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Tuesday, July 6, 2010

ROOTS

farmer bob doughton



I like it that the man whose head stands on a marble pedestal on the courthouse lawn is named after Robert E Lee. Robert Lee Doughton. Lots of Robert Lees around the South. I've known 2 and probably more and didn't know it. A few weeks ago something came to me I'd forgotten about since summer before third grade. I had to read a biography of somebody and picked Robert E Lee. I knew nothing about him and was curious. Something pulled me to him, I knew not what. I believe, looking back, that that child's biography was the beginning of the mystique the South held for a kid in Kansas City who fantasized being anywhere else, as far from KC as possible, the opposite side of the globe, Tibet, India. I fantasized those places when feeling miserable wanting to be anywhere else, just another house would do with different people in it. Robert E Lee stood up to the Yankees, to the North, to the United States of America. He lost and lost, but stood his ground, loyal to the South, the homeland. Perhaps his devotion to the South seeded my own.



All the time growing up I paid attention on election night on tv what the Solid South was doing. I liked Strom Thurmond and that governor of Georgia I saw ride a bicycle backwards in a St Patrick's Day Parade in Savannah, Georgia, early 1970s, whose name I can't think of. I didn't know what they were about politically. It just told me the South was different, and different was what I wanted. All the way along, the South was in the corner of my eye, a peephole in my attention. I knew nothing about what was different about the South except states like Mississippi and Alabama where cops gave you a ticket just for having an out of state license. That part of it seemed like a dangerous dark hole to fall into and it was scary. Those white boys from big cities up North getting offed by some Mississippi good ole boys gave the South an even more interesting mystique. A frightening edge where you better watch every step you take. Like walking in the mountains; don't step on a snake and you're ok. Strom Thurmond was a big man to me, because, like Robert E Lee, he stood up to the Yankees, like Sitting Bull stood up to the US Army, the white man. It looks kind of obvious I was looking for somebody to admire with the courage to stand up to white man, to oppressive authority, to daddy.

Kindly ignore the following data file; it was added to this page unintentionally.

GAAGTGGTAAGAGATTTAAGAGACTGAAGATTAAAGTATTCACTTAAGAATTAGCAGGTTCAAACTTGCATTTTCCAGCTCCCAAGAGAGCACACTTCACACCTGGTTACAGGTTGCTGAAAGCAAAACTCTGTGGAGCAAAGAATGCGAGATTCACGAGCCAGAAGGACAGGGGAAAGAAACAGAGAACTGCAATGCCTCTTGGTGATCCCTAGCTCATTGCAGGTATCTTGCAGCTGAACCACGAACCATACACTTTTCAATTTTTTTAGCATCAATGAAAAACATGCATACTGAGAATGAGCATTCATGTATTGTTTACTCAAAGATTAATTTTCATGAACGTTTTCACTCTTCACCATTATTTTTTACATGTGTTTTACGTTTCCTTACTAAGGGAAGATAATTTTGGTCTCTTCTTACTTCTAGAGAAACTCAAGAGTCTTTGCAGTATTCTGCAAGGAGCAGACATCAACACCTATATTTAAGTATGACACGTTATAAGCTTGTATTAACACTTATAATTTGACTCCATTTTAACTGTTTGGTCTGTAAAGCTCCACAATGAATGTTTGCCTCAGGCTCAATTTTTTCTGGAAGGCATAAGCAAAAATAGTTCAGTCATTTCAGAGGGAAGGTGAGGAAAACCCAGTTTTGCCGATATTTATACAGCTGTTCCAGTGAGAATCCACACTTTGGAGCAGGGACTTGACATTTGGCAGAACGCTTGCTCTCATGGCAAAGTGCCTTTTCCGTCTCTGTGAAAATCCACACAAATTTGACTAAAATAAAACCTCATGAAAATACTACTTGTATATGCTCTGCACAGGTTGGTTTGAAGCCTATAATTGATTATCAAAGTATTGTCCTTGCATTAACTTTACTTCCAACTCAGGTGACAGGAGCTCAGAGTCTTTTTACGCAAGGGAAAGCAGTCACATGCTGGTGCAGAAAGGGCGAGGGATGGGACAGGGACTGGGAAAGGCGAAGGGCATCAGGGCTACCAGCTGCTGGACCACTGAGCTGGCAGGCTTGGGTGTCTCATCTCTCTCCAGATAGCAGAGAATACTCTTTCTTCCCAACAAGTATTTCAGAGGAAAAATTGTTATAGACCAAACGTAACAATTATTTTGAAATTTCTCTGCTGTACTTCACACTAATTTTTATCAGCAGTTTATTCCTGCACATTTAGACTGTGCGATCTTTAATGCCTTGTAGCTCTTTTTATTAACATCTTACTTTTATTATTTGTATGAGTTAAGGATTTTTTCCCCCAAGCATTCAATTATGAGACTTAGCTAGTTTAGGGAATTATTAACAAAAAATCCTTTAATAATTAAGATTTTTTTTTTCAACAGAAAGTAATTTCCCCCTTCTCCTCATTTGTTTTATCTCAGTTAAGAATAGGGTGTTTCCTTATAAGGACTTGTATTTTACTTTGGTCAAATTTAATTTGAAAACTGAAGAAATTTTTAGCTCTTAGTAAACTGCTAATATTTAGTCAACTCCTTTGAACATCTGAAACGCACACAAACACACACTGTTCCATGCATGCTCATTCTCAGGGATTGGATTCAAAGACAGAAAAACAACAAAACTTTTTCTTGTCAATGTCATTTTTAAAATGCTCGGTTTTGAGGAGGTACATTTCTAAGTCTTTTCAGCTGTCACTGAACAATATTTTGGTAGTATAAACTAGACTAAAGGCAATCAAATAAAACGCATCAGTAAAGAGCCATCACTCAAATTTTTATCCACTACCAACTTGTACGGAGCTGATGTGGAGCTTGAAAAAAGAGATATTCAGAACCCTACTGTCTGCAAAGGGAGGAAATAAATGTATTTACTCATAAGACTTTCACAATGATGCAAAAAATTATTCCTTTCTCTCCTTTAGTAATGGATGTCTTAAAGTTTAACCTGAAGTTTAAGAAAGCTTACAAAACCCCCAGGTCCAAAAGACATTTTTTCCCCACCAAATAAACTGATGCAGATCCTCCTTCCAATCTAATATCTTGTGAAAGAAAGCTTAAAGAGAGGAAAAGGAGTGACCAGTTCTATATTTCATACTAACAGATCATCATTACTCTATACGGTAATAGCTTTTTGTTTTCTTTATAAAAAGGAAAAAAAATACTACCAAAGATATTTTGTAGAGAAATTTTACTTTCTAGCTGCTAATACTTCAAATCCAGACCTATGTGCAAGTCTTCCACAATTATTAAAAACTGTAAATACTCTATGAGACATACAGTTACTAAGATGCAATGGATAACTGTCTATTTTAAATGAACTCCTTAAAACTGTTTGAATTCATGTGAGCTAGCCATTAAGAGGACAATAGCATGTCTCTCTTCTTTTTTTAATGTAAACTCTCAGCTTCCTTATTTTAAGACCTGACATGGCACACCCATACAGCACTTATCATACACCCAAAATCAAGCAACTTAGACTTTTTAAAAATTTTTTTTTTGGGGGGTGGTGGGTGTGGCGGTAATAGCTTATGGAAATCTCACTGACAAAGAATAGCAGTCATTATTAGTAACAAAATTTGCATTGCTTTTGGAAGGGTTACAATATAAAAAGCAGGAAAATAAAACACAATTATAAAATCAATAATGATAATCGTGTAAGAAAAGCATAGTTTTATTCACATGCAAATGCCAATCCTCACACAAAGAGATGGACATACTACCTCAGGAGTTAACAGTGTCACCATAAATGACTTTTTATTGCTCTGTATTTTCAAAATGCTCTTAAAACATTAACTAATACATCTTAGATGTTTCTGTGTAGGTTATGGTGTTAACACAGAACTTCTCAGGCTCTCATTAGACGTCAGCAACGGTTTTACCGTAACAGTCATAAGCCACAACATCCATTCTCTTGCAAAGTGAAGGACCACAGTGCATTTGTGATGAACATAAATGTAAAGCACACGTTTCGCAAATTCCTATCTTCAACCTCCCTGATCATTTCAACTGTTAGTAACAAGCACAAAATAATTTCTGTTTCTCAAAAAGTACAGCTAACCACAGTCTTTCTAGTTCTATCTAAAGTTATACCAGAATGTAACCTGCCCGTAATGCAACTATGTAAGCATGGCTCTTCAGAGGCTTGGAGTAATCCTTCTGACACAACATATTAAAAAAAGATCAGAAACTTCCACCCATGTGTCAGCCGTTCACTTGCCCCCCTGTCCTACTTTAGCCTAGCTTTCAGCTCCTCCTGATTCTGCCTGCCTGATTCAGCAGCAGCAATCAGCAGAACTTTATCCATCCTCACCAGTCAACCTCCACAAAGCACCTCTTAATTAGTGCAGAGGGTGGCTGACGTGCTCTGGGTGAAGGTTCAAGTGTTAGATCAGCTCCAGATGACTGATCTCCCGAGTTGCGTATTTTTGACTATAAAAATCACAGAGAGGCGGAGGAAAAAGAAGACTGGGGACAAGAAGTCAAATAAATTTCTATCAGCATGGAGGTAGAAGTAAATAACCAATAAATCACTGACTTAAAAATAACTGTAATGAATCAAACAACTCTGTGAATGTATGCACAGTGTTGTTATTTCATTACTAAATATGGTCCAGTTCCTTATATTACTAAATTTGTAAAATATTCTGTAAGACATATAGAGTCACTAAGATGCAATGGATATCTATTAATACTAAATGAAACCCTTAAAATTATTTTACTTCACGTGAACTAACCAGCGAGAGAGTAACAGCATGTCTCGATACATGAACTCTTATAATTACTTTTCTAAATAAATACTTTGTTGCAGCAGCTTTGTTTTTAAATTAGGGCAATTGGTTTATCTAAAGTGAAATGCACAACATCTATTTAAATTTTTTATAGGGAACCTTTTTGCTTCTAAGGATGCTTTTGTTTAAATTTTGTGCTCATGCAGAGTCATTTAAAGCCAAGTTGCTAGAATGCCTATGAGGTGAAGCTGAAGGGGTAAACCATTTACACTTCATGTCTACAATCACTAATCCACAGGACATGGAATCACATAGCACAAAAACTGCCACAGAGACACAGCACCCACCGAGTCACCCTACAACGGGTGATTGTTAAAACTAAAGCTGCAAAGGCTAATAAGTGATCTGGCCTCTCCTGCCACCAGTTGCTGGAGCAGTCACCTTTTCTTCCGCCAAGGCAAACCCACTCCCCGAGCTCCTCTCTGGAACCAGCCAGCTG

I liked the Rebel about the South. If I'd lived in this place in that time and had the choice of Yank or Reb, it wouldn't be a decision. My soul couldn't live with me if I did something to the benefit of the North against the interest of the South. It's that strong in me and I'm glad my great great grandfather and his 4 brothers were Rebs in the Civil War. All returned but one, who died in a Yankee prison in New Jersey. Every time I hear or think of Jimmy Arnold's song, the Rebel Soldier, who is dying in a Yankee prison, "tell me parson, tell me quickly, will my soul pass through the Southland?" I feel it every time I hear it, how dreadful it must be to die outside the Southland. Though I don't know hardly anybody, probably just a few hundred people I can say I know, I love everyone in the South. And even more than that, I love everyone in the mountains. The Southern Mountains are the home of my soul. It was an interesting and educational journey getting here by way of 10 years in a Deep South city that was still in the Old South, went to a college that was still in the Old South. I caught the tail end of the Old South, just enough to get a feel of it, the culture. When I was first in Charleston, the police force was such that a cop walked into my rented room and told me to shut my mouth or he'd have something on me by the time we got to the station. He knew I wasn't Southern. And I was catching on that I was really in the South.